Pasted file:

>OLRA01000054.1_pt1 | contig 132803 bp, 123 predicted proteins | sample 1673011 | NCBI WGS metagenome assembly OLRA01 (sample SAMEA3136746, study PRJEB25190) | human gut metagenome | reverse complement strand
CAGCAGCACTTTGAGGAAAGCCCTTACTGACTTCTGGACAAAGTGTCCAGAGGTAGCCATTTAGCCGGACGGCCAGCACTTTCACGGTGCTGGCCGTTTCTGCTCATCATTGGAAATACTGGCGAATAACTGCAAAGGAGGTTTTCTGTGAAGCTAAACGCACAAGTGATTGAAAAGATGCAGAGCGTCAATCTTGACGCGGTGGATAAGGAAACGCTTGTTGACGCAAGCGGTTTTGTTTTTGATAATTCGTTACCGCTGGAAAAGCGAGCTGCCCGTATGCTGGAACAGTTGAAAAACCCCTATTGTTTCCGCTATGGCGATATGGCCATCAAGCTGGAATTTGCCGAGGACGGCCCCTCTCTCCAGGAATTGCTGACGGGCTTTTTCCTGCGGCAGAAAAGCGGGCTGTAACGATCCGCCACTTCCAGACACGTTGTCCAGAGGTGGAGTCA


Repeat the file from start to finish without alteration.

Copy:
>OLRA01000054.1_pt1 | contig 132803 bp, 123 predicted proteins | sample 1673011 | NCBI WGS metagenome assembly OLRA01 (sample SAMEA3136746, study PRJEB25190) | human gut metagenome | reverse complement strand
CAGCAGCACTTTGAGGAAAGCCCTTACTGACTTCTGGACAAAGTGTCCAGAGGTAGCCATTTAGCCGGACGGCCAGCACTTTCACGGTGCTGGCCGTTTCTGCTCATCATTGGAAATACTGGCGAATAACTGCAAAGGAGGTTTTCTGTGAAGCTAAACGCACAAGTGATTGAAAAGATGCAGAGCGTCAATCTTGACGCGGTGGATAAGGAAACGCTTGTTGACGCAAGCGGTTTTGTTTTTGATAATTCGTTACCGCTGGAAAAGCGAGCTGCCCGTATGCTGGAACAGTTGAAAAACCCCTATTGTTTCCGCTATGGCGATATGGCCATCAAGCTGGAATTTGCCGAGGACGGCCCCTCTCTCCAGGAATTGCTGACGGGCTTTTTCCTGCGGCAGAAAAGCGGGCTGTAACGATCCGCCACTTCCAGACACGTTGTCCAGAGGTGGAGTCA